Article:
I realized that,although I admired art that was extremely rendered, I was not enjoying doing it. That’s when I started working on developing a way of drawing and finishing my drawings that would be fast. I wanted to be able to carry a message through the image, and still have fun doing it. I worked on simplifying my shapes, figuring out what was important to say with the image, what was not, what was pretty but unnecessary, and what I absolutely needed to spend more time on. I still feel like I’m not there yet, but at least I still love doing my images and I feel like I keep growing as an artist!
What’s been your most unusual project?
That’s an interesting question. I’ve been thinking about this for a while now, and it’s really hard for me to answer because I feel all my jobs are fairly unique. I am a freelancer, so I get a lot of different short projects as well as bigger ones. Sometimes I need to do animations using only stick figures; sometimes I need to design nails for a particular TV show. Sometimes I do animatics with extremely well-established characters, and sometimes I have a deadline that is already past due when I actually start on the job. (This is true — it happened again not very long ago!)
I really like this type of environment when you don’t really know what the next job is going to look like.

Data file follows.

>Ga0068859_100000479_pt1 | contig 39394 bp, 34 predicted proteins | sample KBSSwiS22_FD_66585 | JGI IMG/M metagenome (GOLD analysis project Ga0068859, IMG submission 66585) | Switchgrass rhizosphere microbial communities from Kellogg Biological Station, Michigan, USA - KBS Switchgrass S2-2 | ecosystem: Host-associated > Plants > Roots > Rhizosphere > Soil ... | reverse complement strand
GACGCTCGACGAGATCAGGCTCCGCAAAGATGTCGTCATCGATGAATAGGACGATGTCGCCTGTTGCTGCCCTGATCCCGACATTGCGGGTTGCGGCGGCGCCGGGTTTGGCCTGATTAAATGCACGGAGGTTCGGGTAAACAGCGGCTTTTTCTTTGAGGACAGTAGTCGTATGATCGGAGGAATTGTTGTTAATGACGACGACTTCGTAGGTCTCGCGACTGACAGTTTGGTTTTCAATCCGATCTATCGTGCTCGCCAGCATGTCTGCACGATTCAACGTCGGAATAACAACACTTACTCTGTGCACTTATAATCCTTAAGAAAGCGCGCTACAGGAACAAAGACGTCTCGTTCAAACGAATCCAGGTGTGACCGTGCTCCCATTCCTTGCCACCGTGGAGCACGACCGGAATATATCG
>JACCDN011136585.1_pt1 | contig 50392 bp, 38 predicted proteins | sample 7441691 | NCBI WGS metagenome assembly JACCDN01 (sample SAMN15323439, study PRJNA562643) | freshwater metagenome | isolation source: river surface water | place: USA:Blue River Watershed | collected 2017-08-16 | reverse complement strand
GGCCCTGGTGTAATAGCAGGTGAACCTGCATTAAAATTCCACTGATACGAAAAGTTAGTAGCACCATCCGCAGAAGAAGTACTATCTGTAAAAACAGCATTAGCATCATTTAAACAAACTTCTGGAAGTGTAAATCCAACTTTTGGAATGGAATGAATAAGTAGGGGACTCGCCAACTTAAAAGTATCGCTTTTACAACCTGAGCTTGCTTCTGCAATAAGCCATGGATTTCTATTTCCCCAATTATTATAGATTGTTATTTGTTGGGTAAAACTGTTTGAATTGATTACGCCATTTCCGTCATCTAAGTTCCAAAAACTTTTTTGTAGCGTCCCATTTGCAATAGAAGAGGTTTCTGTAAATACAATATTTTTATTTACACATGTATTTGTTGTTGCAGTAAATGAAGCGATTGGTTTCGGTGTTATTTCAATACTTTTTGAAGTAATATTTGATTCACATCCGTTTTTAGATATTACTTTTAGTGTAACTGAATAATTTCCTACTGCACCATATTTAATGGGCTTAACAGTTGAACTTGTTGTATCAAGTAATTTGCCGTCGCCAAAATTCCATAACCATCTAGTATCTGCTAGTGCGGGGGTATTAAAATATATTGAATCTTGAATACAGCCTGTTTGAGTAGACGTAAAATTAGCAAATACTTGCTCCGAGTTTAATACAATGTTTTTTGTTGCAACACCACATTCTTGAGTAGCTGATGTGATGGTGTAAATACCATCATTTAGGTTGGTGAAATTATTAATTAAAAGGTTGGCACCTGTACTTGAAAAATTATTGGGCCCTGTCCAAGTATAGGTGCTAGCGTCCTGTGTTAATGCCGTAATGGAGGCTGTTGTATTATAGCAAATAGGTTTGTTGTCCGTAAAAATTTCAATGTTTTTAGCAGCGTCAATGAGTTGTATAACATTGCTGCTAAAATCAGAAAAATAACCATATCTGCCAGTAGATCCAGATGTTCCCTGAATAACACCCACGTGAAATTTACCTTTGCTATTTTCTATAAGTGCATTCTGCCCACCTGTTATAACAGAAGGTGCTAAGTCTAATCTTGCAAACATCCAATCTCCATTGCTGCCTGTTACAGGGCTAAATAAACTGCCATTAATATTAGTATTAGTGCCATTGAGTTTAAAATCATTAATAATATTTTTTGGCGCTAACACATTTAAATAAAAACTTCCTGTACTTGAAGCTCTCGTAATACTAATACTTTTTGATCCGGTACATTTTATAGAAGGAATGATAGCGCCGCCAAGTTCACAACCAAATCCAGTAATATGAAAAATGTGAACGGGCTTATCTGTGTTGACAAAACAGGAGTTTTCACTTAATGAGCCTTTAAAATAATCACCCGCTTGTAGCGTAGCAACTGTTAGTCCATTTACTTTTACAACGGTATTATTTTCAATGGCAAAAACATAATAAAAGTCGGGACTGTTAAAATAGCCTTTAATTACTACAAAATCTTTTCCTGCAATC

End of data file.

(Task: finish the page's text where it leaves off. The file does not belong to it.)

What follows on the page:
Of course, it’s always within the realm of animation and design, and the more I go, the more the jobs that I get are tailored to my style and way of working … but it’s always different!
Where do you work the best?
In my studio, at regular hours during the day. This kinds of destroys the myth of the night owl artist type, but I actually don’t like working at night at all. I’m an early riser, and I need to have a routine set to help me do focused and efficient work. If I’m at home, I’m more comfortable, but less likely to produce work. I’ll always want to go play with my daughter, hang out with my wife, or just take a nap. If I’m at the studio, I know that I should be working.
What’s your favorite color?
It changes depending on my mood and the time of the day, time of the year.
Tablet and laptop? Or pencil and sketchbook?
Wacom Tablet and desktop for all my colored works. I do keep a sketchbook, though. I can’t say I draw in it every day. Sometimes I won’t touch it for weeks at the time, and sometimes I’ll fill one up in a week. It comes and goes. I love both mediums though. I don’t have a preference for one or the other — they are just different ways of expressing my ideas.
Do you watch anything on Hulu?
Ha! I have to be honest and say that I haven’t watched all that much Hulu, or much of anything on the web, mostly because I tend to work when I’m near a computer. But I see that a lot of my favorite shows are there … hmmm …